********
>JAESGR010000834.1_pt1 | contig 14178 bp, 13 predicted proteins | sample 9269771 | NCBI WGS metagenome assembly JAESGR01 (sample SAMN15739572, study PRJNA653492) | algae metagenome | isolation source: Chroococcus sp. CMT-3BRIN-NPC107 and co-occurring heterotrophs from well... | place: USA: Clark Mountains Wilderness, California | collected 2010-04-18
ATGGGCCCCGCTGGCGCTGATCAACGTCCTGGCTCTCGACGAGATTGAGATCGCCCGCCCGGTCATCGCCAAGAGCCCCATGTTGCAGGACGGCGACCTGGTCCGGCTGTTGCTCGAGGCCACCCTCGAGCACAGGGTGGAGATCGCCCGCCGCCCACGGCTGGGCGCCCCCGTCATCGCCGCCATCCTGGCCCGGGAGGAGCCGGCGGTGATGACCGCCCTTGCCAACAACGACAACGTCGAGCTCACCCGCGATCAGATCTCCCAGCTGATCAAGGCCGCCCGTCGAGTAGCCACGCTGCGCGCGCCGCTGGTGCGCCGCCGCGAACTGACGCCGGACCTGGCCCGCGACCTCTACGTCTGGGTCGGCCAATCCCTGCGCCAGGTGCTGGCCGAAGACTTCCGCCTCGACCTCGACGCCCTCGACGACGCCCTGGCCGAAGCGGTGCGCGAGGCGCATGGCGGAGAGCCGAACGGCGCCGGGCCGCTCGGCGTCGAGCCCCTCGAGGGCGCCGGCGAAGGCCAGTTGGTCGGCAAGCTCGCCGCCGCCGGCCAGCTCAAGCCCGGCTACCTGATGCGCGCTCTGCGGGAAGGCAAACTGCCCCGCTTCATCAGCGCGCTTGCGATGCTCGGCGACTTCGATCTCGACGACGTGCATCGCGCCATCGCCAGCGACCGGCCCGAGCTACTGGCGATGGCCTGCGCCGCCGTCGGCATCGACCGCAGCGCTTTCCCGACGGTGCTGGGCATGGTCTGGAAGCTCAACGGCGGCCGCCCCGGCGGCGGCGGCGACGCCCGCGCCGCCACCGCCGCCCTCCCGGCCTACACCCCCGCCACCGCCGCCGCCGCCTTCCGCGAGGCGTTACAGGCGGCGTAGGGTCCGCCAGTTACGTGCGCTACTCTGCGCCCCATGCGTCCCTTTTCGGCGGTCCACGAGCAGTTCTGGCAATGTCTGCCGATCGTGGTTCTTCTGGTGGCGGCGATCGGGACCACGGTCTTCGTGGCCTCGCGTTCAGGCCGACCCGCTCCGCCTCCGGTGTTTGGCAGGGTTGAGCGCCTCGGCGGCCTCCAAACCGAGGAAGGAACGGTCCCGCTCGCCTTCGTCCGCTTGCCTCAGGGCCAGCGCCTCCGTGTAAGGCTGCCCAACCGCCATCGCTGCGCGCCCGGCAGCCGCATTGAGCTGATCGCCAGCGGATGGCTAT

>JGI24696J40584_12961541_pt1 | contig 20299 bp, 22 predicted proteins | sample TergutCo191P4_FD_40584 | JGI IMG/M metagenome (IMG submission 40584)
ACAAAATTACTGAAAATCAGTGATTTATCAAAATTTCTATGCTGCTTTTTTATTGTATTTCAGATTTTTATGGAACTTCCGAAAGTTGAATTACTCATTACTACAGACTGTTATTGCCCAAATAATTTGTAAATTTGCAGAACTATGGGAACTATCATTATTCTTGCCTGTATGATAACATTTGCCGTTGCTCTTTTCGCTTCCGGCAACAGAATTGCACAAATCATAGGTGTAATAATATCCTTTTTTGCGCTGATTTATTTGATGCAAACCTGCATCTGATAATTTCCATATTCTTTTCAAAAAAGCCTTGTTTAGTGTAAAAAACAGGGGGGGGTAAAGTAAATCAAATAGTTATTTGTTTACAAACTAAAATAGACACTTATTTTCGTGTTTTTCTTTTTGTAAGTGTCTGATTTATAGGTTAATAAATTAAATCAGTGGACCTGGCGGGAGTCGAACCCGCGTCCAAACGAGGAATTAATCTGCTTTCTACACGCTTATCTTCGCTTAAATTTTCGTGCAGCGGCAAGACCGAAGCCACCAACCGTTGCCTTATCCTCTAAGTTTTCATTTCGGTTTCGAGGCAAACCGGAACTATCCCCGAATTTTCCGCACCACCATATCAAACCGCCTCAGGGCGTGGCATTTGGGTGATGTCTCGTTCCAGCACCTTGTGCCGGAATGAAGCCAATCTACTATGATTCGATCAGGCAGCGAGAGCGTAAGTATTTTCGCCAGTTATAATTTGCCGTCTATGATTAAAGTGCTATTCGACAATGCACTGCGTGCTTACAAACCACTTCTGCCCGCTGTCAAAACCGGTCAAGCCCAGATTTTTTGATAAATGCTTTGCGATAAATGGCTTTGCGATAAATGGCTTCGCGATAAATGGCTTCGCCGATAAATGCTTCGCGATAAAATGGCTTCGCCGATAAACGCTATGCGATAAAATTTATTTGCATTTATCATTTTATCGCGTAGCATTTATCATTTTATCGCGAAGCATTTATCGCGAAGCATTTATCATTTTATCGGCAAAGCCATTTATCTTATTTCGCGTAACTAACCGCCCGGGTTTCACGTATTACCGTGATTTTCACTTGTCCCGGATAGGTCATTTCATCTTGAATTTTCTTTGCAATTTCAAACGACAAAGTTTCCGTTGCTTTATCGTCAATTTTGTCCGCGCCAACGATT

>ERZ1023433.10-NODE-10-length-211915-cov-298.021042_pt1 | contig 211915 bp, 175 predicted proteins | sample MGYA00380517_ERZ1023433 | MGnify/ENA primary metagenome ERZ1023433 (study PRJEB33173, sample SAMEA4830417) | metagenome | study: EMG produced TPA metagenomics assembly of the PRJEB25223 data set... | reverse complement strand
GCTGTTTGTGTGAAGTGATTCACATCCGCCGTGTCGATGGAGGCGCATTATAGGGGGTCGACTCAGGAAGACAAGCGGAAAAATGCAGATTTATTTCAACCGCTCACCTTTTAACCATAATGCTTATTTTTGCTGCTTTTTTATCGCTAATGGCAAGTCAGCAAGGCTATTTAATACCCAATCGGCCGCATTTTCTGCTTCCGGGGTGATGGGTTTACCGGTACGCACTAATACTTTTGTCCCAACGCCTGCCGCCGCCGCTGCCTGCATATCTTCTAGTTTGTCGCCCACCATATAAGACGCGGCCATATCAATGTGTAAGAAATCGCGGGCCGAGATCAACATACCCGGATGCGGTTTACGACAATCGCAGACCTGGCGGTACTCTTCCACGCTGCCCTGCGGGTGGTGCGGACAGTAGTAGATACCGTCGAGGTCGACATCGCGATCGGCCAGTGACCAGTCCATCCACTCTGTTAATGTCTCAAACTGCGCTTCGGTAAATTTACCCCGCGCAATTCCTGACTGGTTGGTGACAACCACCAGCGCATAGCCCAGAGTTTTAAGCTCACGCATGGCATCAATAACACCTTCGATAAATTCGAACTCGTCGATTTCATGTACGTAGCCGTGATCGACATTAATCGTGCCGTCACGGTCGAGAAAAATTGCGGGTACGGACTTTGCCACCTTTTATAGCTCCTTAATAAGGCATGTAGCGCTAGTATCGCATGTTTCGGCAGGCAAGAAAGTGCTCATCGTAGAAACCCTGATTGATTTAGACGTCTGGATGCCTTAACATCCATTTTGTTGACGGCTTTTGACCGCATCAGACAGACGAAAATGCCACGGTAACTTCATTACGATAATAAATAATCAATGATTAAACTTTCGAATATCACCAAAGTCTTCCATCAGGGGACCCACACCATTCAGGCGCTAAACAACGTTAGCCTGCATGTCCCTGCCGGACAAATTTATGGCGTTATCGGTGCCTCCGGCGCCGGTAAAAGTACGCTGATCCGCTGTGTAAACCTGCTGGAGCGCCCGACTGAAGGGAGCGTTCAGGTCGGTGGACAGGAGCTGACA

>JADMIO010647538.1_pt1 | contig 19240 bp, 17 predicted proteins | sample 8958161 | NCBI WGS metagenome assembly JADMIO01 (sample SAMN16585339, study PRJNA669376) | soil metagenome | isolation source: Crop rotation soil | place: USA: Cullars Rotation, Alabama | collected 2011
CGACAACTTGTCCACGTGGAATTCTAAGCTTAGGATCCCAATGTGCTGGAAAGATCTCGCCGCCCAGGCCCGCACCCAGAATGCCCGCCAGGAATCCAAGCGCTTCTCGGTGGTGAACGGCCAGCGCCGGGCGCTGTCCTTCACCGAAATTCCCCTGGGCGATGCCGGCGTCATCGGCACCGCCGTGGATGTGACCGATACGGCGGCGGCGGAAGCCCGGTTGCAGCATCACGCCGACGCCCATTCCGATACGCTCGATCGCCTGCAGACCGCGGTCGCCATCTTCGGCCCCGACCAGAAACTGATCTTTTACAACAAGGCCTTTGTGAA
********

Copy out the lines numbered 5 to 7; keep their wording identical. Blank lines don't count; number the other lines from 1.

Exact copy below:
>ERZ1023433.10-NODE-10-length-211915-cov-298.021042_pt1 | contig 211915 bp, 175 predicted proteins | sample MGYA00380517_ERZ1023433 | MGnify/ENA primary metagenome ERZ1023433 (study PRJEB33173, sample SAMEA4830417) | metagenome | study: EMG produced TPA metagenomics assembly of the PRJEB25223 data set... | reverse complement strand
GCTGTTTGTGTGAAGTGATTCACATCCGCCGTGTCGATGGAGGCGCATTATAGGGGGTCGACTCAGGAAGACAAGCGGAAAAATGCAGATTTATTTCAACCGCTCACCTTTTAACCATAATGCTTATTTTTGCTGCTTTTTTATCGCTAATGGCAAGTCAGCAAGGCTATTTAATACCCAATCGGCCGCATTTTCTGCTTCCGGGGTGATGGGTTTACCGGTACGCACTAATACTTTTGTCCCAACGCCTGCCGCCGCCGCTGCCTGCATATCTTCTAGTTTGTCGCCCACCATATAAGACGCGGCCATATCAATGTGTAAGAAATCGCGGGCCGAGATCAACATACCCGGATGCGGTTTACGACAATCGCAGACCTGGCGGTACTCTTCCACGCTGCCCTGCGGGTGGTGCGGACAGTAGTAGATACCGTCGAGGTCGACATCGCGATCGGCCAGTGACCAGTCCATCCACTCTGTTAATGTCTCAAACTGCGCTTCGGTAAATTTACCCCGCGCAATTCCTGACTGGTTGGTGACAACCACCAGCGCATAGCCCAGAGTTTTAAGCTCACGCATGGCATCAATAACACCTTCGATAAATTCGAACTCGTCGATTTCATGTACGTAGCCGTGATCGACATTAATCGTGCCGTCACGGTCGAGAAAAATTGCGGGTACGGACTTTGCCACCTTTTATAGCTCCTTAATAAGGCATGTAGCGCTAGTATCGCATGTTTCGGCAGGCAAGAAAGTGCTCATCGTAGAAACCCTGATTGATTTAGACGTCTGGATGCCTTAACATCCATTTTGTTGACGGCTTTTGACCGCATCAGACAGACGAAAATGCCACGGTAACTTCATTACGATAATAAATAATCAATGATTAAACTTTCGAATATCACCAAAGTCTTCCATCAGGGGACCCACACCATTCAGGCGCTAAACAACGTTAGCCTGCATGTCCCTGCCGGACAAATTTATGGCGTTATCGGTGCCTCCGGCGCCGGTAAAAGTACGCTGATCCGCTGTGTAAACCTGCTGGAGCGCCCGACTGAAGGGAGCGTTCAGGTCGGTGGACAGGAGCTGACA

>JADMIO010647538.1_pt1 | contig 19240 bp, 17 predicted proteins | sample 8958161 | NCBI WGS metagenome assembly JADMIO01 (sample SAMN16585339, study PRJNA669376) | soil metagenome | isolation source: Crop rotation soil | place: USA: Cullars Rotation, Alabama | collected 2011